McIntyre's that example Now let's look at his examples. The first is from "Annie Get Your Gun": the phrase the girl that I marry. But it's completely irrelevant. It has a human head noun (girl), so choosing which would be out of the question: nobody writes *the girl which I marry, because the grammar requires that the wh-word should be who. And the girl who(m) I marry is not objected to by copy editors. (Whether they would typically insist on whom is not the point here; the point is that which is impossible.) Incidentally, this example again shows that ambiguity is not the issue: no comma, so who(m) I marry is an integrated relative clause.
McIntyre's which example His example for correct use of which is from "My Fair Lady": A man was made to help support his children,/ Which is the right and proper thing to do. But again it is not relevant, because the line beginning with which is one of those special supplementary relatives that doesn't have a noun antecedent at all: the understood antecedent is the clause to help support his children. That's what is claimed to be the right and proper thing to do. There is no integrated relative clause parallel to this: integrated relatives can never modify clauses the way this one is doing. Mr McIntyre is picking examples that are entirely irrelevant to illustrating the point he claims to want to support.
Non-defining integrated relatives Finally, he picks on the phrase the Homeland Security and Government Affairs Committee that has been investigating the government's response to Katrina, and claims that it is a grammatical mistake because the Homeland Security and Government Affairs Committee in question is unique. He thinks the wording "would suggest that there are multiple Government Affairs Committees and that we are here specifying the one investigating Katrina": because this is not so, he believes, this noun phrase cannot take an integrated relative clause. What he is pushing here is the view that integrated relatives always define or restrict. He is wrong: they don't. There is nothing wrong with sentences like After his wife died, he keenly missed the marital companionship that he had enjoyed for so many years. There are no multiple entities describable as companionships: there is just the wifely company he enjoyed, which is unique. Yet in this case the additional fact that he used to enjoy it can be expressed by an integrated relative clause. Notice also the ubiquitous cellphone chatter that annoys me so much on buses and trains: the constant chatter is unique, but there is nothing wrong with attaching an integrated relative clause.
This, in fact, is why CGEL didn't adopt the terms "restrictive relative clause" or "defining relative clause": it just isn't true that things line up so that integrated relatives always define or restrict, and supplementary relatives never do, and by their restrictiveness or lack of it ye shall know them. There are tendencies for them to be used that way, but one shouldn't take a simplistic view of those tendencies.
Main points So let me summarize a few points and conclude.
Integrated relative clauses beginning with which are fully grammatical and always have been.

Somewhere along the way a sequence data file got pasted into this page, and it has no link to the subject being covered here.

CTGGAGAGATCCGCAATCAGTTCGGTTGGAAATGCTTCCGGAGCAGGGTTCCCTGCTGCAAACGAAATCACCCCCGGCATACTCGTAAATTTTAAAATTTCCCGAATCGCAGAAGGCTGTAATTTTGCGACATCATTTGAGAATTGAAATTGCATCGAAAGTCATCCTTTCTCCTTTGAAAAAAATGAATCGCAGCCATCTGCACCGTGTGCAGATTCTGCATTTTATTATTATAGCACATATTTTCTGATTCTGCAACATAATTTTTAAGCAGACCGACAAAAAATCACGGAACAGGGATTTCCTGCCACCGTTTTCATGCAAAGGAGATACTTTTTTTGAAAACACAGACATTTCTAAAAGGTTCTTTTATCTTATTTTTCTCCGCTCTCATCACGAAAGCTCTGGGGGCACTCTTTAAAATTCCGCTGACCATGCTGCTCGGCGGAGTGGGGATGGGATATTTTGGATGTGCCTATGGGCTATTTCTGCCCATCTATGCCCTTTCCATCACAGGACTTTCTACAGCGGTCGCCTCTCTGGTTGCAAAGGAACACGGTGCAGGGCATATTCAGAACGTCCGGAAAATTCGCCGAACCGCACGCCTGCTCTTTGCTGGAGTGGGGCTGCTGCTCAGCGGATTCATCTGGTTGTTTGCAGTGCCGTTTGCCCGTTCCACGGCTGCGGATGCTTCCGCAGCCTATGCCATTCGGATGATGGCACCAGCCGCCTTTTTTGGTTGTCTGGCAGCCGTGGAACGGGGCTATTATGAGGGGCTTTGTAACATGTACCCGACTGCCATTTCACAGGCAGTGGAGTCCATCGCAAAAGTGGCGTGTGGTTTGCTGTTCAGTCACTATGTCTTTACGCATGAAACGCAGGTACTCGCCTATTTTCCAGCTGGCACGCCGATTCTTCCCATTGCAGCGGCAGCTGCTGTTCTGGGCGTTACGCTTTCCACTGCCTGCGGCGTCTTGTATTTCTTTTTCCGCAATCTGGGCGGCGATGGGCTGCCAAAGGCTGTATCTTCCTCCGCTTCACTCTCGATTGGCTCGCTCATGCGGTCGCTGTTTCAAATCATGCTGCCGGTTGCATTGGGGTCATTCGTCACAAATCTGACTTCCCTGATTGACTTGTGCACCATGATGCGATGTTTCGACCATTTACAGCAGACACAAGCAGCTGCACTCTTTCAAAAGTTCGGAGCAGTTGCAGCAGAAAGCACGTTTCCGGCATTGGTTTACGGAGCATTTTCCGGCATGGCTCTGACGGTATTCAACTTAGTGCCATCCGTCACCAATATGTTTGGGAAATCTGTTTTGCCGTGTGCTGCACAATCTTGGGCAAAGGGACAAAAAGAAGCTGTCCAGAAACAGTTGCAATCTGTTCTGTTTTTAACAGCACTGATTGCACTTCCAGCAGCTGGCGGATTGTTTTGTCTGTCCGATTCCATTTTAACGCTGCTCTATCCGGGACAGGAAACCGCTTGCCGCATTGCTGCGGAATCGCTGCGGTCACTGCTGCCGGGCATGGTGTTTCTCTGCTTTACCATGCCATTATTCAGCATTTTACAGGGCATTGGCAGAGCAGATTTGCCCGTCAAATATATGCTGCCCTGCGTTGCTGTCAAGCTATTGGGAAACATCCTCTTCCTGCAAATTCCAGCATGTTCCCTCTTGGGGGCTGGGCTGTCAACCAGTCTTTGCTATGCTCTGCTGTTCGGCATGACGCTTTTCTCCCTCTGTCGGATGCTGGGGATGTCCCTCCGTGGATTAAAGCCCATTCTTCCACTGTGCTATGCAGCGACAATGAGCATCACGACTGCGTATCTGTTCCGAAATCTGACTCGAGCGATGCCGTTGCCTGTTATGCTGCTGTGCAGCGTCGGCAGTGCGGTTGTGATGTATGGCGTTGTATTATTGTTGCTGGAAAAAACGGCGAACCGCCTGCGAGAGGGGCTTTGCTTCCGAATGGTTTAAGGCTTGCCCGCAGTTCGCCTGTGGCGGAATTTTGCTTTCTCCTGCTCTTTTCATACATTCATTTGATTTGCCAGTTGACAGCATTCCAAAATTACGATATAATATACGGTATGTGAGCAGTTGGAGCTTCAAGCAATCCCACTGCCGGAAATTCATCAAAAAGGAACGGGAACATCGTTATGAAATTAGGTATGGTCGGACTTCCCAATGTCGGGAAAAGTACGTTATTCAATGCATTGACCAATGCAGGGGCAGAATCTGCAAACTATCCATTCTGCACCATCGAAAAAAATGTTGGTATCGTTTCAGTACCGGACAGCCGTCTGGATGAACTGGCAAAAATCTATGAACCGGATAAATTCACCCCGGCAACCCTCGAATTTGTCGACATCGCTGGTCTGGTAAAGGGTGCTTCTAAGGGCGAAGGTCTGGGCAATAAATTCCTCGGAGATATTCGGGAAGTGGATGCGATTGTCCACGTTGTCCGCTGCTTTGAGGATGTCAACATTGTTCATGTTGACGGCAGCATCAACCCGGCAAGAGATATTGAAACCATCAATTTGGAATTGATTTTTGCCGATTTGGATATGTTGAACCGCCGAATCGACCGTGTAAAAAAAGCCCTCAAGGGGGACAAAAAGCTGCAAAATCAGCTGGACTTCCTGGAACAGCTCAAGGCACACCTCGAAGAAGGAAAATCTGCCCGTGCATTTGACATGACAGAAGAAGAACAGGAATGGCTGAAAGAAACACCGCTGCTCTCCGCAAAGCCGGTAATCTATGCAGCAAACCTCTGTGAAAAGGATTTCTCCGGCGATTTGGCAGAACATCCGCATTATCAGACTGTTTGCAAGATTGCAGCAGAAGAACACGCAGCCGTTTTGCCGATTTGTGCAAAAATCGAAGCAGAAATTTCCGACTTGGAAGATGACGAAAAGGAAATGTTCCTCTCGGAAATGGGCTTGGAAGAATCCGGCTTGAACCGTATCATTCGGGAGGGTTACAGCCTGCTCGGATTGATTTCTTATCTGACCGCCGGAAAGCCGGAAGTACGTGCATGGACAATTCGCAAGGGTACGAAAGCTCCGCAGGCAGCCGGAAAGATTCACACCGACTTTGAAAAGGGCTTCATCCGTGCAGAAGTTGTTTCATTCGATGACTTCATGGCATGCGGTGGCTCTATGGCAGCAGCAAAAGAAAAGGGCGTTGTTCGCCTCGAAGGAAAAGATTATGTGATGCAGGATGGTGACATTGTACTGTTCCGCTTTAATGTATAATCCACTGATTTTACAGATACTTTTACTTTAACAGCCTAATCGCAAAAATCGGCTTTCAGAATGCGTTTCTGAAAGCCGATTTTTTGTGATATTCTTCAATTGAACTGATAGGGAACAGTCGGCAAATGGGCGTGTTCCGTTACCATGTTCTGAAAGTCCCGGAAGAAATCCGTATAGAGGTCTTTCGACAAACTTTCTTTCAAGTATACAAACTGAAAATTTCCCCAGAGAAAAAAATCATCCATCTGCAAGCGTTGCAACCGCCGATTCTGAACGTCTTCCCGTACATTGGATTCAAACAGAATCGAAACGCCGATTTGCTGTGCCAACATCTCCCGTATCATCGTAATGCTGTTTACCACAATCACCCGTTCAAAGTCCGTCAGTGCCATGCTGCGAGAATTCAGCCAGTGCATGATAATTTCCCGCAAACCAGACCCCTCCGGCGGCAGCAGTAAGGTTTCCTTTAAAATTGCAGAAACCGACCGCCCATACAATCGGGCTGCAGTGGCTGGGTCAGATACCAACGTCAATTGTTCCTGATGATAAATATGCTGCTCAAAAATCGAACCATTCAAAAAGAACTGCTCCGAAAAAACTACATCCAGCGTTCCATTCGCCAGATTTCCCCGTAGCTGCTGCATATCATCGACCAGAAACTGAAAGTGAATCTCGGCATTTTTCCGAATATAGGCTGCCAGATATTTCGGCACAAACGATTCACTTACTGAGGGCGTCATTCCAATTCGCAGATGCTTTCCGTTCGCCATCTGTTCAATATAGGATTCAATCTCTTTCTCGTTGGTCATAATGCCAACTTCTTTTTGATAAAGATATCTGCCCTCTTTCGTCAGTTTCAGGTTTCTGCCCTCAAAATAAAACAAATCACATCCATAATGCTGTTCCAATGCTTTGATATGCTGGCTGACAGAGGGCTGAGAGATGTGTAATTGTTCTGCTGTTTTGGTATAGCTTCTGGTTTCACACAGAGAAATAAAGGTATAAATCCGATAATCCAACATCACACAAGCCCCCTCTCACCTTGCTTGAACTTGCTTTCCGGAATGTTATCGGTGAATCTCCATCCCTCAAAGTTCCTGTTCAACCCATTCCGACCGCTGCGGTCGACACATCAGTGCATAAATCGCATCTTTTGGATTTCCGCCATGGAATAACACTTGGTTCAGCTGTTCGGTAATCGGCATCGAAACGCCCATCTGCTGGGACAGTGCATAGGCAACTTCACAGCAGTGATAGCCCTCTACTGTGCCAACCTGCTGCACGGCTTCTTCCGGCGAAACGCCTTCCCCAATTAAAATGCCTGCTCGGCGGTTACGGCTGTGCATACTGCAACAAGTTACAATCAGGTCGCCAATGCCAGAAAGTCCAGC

Which is actually required in some cases, as Mr McIntyre's own excellent prose clearly shows.
Such uses of which do not contribute ambiguity to properly punctuated prose.
There is no reason for copy editors to alter an understandable sentence in which a competent author has selected which rather than that to begin an integrated relative clause (there seem to be rather subtle meaning differences, and it should surely be up to the writer to decide which shade of meaning to suggest).
It is in any case an insult to intelligent copy editors to imply that their job could be taken over by computer programs running simple substitution routines.
This is not an anti-copy-editor position. I'm saying copy editors are highly trained, intelligent people who couldn't do their job without great sensitivity to nuances of meaning and style. Mechanical which-hunting is not a good idea, and (as I have shown here) the reasoning with which some copy editors support it is unsound. For the most part, writers simply do not need to be policed over their choice of how to begin a relative clause, and that is why British copy editors normally pay no attention to the matter.
Mr McIntyre has many who will back him up in his preferences, of course. The first commenter on his post says, "John, this is one where I'll stand at your side to the death against those Language Loggers." (To the death! Are alternations between word choices in different types of relative clauses worth dying for?) But I have given some simple syntactic facts above that cannot reasonably be contested (the points about fronted prepositions, non-human head nouns, lack of ambiguity, and so on). I think copy editors would do well to work with linguists rather than pretend that it must be war between us. (And yes, of course, I should be careful not to spend too much time on humorous rants against timewasting garbage and copy-editing morons; except that this is Language Log, and I know that if I promised never to rant again you would be deeply disappointed.)
At the very least, let us pledge on this National Grammar Day that even if linguists can never make the copy editing profession believe that changing which to that is a superstitious behavior that should be beneath them, we can make it clear and plain that we do not hate any of the internal or external organs of the fine people who attempt with considerable success to keep up the quality level of printed prose. Copy editors are worthy souls, who should not be judged by the silliest things they do any more than linguists should. And we do not hate their guts.Posted by Geoffrey K. Pullum at March 4, 2008 06:36 AM